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New Year: Imo communities outline challenges

By Chinonso Alozie, Owerri

Baffled by the level of neglect in the over six hundred communities in Imo State, rural dwellers have resorted to self-help.

The Orogwe signpost along Onitsha road, Imo state, being unveiled by the traditional ruler of Orogwe community, Eze Emma Ejiogu. Photos by Chinonso Alozie.

This is not without asking the government to engage in grassroots governance to end the anguish of the rural inhabitants in the state.

The failure of leadership in Imo State, as regards communities, varies. South-East Voice visited the Orogwe community in Owerri West Local Government Area, in the state.

It was during their community youth enlightenment programme tagged Repositioning Orogwe for greatness, organised by The Orogwe Patriotic Assembly, TOPA, and unveiling of a signpost to differentiate the boundary of Orogwe and neighbouring communities.

South-East Voice was told that Orogwe community comprised Orogwe and Ndegwu, with six and five villages respectively and that the traditional ruler of the community is Emma Ejiogu.

Some of the issues troubling the community is lack of jobs for their teeming unemployed youths, lack of roads, dilapidated school buildings and lack of water.

The leaders of the eleven villages said they had started a process to engage their youths as one of the ways to address the plethora of challenges they have.

Speaking to South-East Voice, the traditional ruler of Orogwe community, Eze Emma Ejiogu, said: “When you look at the unveiling of the signpost, a lot of people keep talking about the big things but the little things matter a lot.

“If you know what this signpost is going to do for my people, you will be surprised. A lot of our brothers and sisters have passed Orogwe without knowing.

“With this signpost, you can tell your driver that you will stop at Orogwe and when he gets to Orogwe, he will stop you.

“We have six villages in Orogwe and five in Ndegwu. We like to develop ourselves. Before I became the traditional ruler, we have been in the forefront of carrying out developmental projects in Orogwe in different areas.

“And when you see a group of elders come together, know that it is very important.

“There are some problems we say that community help cannot solve in our communities.  We need attention in so many areas some of them include the roads. We need electricity and water.

“For people to come to Orogwe and live, they will like to see these social amenities present so that they will be comfortable.”

The President-General of Orogwe Community Development Union, Mr. Jerry Atuzie said: “It has been top on our minds to have a signpost like this. If you look at where Orogwe is situated, you can’t differentiate it from neighbouring communities.

“So, we need something that will help as a direction for our people and some other people coming to our community. They need to know where it starts and ends. We want to thank The Orogwe   Patriotic Assembly, TOPA, for this move, it is highly commendable.

“We look forward to getting more good things from them. It shows they have Orogwe in mind.”

Adding his voice, the President of Orogwe Patriotic Assembly,  Mr. Cliff Nzimako stated: “We started in September 2017. We came together and said that we want to have an association that drives development in our community.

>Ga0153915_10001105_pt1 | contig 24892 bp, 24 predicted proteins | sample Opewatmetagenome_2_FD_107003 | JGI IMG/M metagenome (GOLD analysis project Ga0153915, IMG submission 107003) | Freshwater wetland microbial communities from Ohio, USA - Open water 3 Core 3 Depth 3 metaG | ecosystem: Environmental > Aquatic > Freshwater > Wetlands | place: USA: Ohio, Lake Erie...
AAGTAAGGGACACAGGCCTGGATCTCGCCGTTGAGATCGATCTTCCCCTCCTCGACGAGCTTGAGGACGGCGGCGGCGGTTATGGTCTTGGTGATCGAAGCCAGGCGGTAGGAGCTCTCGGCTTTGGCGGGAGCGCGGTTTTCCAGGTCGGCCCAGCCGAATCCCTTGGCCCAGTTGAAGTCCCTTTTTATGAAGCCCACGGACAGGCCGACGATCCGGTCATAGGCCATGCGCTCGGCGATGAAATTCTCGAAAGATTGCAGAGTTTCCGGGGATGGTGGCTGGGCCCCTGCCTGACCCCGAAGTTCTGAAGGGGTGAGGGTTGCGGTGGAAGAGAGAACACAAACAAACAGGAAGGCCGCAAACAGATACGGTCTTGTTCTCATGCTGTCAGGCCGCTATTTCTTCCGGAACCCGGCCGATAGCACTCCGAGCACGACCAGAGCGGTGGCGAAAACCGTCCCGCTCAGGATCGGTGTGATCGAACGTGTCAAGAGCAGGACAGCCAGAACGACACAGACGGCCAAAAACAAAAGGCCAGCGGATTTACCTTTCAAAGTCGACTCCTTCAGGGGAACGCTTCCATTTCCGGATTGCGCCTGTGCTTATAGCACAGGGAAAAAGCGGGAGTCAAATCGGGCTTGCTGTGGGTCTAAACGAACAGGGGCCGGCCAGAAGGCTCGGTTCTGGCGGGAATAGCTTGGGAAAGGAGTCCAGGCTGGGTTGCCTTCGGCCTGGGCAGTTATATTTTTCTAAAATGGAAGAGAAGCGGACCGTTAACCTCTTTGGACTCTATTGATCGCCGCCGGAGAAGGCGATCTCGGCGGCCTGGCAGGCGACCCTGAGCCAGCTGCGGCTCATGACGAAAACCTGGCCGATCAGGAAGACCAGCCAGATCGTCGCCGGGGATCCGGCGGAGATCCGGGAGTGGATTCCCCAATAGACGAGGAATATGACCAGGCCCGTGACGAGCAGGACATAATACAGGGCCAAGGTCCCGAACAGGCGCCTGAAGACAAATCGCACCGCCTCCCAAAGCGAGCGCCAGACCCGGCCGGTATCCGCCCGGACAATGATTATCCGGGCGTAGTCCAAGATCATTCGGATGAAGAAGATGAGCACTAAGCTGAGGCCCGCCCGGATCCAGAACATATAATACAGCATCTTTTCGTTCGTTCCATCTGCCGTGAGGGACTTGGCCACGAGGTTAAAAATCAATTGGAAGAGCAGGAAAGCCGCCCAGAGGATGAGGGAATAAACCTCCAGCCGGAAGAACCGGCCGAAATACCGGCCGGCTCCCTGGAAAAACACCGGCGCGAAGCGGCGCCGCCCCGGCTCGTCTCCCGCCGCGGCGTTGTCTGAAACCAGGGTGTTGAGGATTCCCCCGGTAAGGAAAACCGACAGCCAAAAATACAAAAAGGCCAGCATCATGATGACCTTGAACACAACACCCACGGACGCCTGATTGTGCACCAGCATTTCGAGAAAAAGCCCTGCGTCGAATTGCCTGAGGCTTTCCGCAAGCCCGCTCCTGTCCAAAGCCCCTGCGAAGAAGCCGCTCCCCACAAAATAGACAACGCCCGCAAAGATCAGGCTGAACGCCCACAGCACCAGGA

“We still have the community development union but we felt that we should have a group of interested Orogwe men and women that will drive developmental activities.

“We fund our group through voluntary donations by our members. The purpose of our conference is to change the mindset of our youths. The problem we have now is the issue of mentorship of our youths.

“What we are trying to do is to organise a seminar where we bring our brothers and sisters who have made it to talk to our youths.

“The key aspect of the programme is to talk to our youths on how to change their mindset and grow in the society. The other one is on healthy living. We have doctors and pharmacists from Orogwe who will talk to them on how to live a healthy life.

“Also, how to manage the two key diseases we have – hypertension and diabetes. As the population ages, these are two health issues you have to deal with. How to mange it if you have it and how you can prevent it if you do not have it.”

In his view, the organising committee chairman, Mr Patrick Chukwuemeka Duru, said: “This is community first, we want to celebrate with our people and seize the opportunity to talk to our people on life issues ranging from youth empowerment and career development.

“On the side of the youths, we feel that there is a gap. Today’s youths are more interested in short cut approach to everything, everybody wants to make it very fast, taking the wrong route.

“We think that the youths should be guided so that they do not make mistakes at last.  We expect that everybody must go to school but not everybody must go to the university.

“We want people to diversify, if you have the skills, come up with it and we guide you on how best you can achieve your ambition.

“We want the youths to know that there are key ingredients that you must have, key factors to success, starting from humility. If you are not humble, you will have a very big challenge.

“These days, you may have a degree but it may not be enough to market you. You need something to top up you degree; like if you go to the ICT world, you take a small course, it can be desktop publishing or any other thing that will add value to what you already have and give you acceptability in the job market.

“Empowerment is when you come out with an idea and what you want us to do and we know that you have the passion. What we are doing is going to be a structured and well-arranged programme to sustain the youths in their areas of interest.”


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